Can’t decide between futuristic or classic? De Bethune eliminates the stress of choosing, the only caveat being you’ll have to be one of the 10 people fortunate enough to acquire its latest timepiece.

The DB Kind of Two Tourbillon comes with two distinct faces, one reflective of the watchmaker’s experimental nature while the other, an elegant classical take. The former sports a symmetrical deltoid-shaped bridge at its centre, with a tourbillon at six o’clock, but swivel the case on its central axis and you’ll get a hand-guillochéd dial surrounded by Arabic numerals — the same ones used on the DB8 and DB10 models.

The mechanical feat sees a single crown — which appears at 12 o’clock on the contemporary face and at six on the traditional side — that’s shared by both for winding and time-setting. Furthermore, to ensure the hands on each side are turned in the right direction on both faces, De Bethune had to develop an entirely new movement — the Calibre DB2579 — for the 42.8mm titanium timepiece, which is equipped with several patented innovations.

The De Bethune DB Kind of Two Tourbillon comes with an extra-supple alligator leather strap, and retails at US$250,000 (approx. HK$1,938,020).

Breitling takes on khaki green for its latest pilot watch

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Image courtesy of Breitling

The Avenger Automatic GMT 45 Night Mission Limited Edition is a 2,000-piece limited edition timepiece that’s equal parts steely and robust, and highlights the brand’s storied association with aviation.

Besides being a colour closely related to the military, khaki green was also selected here to symbolise hope, luck and resilience — three feel-good qualities the watchmaker hopes to share in 2021. In creating a watch that could live up to its name of being a high-precision tool for the skies, Breitling’s khaki-green dial sees highly legible Arabic numerals (inspired by the stencilled numbers on aircraft carrier decks) and a rugged bezel that allows for easy adjustments even with gloves.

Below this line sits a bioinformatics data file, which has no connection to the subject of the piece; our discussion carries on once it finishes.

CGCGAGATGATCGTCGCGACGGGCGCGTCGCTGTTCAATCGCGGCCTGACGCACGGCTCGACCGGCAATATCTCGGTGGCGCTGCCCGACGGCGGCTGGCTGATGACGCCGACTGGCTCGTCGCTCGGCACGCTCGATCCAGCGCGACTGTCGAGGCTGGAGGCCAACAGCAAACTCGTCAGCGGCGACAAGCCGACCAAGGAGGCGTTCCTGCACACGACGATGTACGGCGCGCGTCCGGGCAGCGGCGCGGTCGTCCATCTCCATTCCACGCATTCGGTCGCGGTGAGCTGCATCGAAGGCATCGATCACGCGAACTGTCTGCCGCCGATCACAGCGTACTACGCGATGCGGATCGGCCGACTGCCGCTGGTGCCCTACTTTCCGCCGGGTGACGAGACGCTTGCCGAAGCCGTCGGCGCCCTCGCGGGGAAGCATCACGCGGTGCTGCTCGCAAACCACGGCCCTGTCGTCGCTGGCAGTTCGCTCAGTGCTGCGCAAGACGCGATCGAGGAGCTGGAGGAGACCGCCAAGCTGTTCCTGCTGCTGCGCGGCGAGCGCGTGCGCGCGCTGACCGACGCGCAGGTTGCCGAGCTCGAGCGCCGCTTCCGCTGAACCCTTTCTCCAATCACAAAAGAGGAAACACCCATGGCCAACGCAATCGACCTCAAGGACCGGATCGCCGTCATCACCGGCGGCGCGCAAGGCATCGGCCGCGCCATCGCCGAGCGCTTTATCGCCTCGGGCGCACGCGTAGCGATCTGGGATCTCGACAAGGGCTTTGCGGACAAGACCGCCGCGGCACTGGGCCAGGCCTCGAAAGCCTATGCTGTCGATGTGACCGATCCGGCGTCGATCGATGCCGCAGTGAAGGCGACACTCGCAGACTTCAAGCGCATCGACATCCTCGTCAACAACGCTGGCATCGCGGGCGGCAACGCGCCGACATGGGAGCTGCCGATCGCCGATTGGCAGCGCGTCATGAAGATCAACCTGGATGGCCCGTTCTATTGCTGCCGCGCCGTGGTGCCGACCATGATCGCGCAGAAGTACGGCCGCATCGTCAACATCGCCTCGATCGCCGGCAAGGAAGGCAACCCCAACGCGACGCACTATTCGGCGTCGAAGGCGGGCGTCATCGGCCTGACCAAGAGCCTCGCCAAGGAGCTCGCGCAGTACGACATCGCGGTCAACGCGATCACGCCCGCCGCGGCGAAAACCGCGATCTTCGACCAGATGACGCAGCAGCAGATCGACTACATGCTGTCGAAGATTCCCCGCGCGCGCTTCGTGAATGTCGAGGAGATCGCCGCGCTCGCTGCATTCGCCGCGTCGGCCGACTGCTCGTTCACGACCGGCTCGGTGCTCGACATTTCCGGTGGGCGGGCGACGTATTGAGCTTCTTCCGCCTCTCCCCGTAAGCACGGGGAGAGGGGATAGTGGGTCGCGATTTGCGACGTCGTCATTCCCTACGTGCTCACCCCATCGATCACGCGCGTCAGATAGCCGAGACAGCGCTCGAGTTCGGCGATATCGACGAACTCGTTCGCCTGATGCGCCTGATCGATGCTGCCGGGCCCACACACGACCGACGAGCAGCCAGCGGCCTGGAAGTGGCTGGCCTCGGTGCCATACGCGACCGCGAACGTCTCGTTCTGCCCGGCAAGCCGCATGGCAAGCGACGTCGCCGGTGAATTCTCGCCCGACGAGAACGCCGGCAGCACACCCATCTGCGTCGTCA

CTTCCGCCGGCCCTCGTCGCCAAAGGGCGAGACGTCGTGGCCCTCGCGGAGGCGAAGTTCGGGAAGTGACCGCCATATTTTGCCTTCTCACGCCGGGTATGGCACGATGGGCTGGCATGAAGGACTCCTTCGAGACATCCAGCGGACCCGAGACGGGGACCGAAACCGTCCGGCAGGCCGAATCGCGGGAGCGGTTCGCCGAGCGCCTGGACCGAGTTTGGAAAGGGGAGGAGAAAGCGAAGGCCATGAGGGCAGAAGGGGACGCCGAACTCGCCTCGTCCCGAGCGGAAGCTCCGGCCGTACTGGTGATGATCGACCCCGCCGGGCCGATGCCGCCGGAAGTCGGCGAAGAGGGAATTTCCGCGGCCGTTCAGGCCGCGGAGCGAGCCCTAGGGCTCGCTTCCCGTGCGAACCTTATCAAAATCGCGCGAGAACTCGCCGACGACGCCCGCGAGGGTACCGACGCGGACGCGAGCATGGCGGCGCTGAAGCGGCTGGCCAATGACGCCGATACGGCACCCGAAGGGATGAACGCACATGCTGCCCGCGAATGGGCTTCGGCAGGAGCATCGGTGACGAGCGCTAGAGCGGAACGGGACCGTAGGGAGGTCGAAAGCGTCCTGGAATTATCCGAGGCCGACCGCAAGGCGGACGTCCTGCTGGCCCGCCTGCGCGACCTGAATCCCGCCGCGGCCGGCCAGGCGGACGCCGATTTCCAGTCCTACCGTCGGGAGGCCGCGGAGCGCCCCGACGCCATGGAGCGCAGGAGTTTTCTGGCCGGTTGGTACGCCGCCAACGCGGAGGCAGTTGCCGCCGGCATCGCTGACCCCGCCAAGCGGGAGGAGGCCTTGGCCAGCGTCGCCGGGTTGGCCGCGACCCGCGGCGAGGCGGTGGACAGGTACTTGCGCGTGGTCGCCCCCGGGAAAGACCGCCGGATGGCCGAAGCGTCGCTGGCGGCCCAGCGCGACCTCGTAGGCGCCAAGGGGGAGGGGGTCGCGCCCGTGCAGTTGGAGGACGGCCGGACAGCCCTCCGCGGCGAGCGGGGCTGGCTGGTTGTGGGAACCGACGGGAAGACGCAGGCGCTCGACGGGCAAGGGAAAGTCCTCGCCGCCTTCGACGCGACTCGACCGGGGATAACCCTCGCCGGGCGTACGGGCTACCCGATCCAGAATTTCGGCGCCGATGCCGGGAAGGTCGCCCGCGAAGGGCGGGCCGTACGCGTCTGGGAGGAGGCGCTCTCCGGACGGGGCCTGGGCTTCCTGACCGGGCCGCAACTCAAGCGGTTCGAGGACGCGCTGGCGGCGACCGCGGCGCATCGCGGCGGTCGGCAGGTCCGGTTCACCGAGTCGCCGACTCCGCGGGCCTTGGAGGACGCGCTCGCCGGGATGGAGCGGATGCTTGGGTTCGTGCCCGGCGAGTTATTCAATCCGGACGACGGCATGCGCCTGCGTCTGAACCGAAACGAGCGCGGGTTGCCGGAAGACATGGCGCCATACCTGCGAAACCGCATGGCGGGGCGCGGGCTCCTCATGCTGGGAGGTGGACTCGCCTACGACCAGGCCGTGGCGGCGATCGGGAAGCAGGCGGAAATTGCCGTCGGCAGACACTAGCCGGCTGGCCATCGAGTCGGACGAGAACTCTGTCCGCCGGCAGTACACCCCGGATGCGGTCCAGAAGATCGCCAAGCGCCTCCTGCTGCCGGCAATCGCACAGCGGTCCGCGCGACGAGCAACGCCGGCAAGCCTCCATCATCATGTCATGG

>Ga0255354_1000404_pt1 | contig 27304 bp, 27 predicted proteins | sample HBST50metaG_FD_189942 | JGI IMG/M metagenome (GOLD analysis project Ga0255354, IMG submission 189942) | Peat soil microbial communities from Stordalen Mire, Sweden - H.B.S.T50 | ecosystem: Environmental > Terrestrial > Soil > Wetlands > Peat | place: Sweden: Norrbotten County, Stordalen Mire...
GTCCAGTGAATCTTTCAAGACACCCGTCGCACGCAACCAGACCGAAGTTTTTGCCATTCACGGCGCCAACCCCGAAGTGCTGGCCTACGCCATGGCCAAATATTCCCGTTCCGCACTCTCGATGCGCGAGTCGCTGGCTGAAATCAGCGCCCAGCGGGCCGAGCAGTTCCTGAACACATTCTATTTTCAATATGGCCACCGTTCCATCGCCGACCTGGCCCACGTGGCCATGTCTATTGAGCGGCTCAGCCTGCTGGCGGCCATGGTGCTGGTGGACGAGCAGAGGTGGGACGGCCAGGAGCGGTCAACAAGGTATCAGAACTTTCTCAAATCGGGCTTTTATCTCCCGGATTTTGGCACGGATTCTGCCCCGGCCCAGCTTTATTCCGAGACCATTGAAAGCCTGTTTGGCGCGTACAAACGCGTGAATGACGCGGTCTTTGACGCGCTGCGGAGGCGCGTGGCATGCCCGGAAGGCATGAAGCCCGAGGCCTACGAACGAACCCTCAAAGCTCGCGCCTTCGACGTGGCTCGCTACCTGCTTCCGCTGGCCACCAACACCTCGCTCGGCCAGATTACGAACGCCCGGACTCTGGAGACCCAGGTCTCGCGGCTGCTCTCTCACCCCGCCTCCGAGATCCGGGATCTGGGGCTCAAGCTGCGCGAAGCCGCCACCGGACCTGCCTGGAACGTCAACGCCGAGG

The dial is then framed by a 45mm DLC-coated titanium case and paired with a khaki-green military leather strap in keeping with the stealthy look.

Takashi Murakami goes dark for Hublot

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Image courtesy of Hublot

You’ll recognise his smiling flower anywhere in all its technicolour glory, but Takashi Murakami has taken a dark turn for Hublot this year by rendering his famous icon black instead. In continuing its dynamic relationship with art and artists, Hublot has drawn upon the creative spirit of the Japanese contemporary artist to reimagine its own icon too: The Classic Fusion.

Here, the watch sees the fixed central ‘face’ mounted onto the watch’s sapphire glass, creating a three-dimensional effect while the 12 petals behind form a spinning dial. The display is made all the more brilliant with the 563 black diamonds that encrust it.

Inside, the Hublot-manufactured automatic UNICO movement with 72-hour power reserve powers the stunning 200-example timepiece, which will no doubt be one of the most collectible and sought-after timepieces amongst art and watch enthusiasts this year.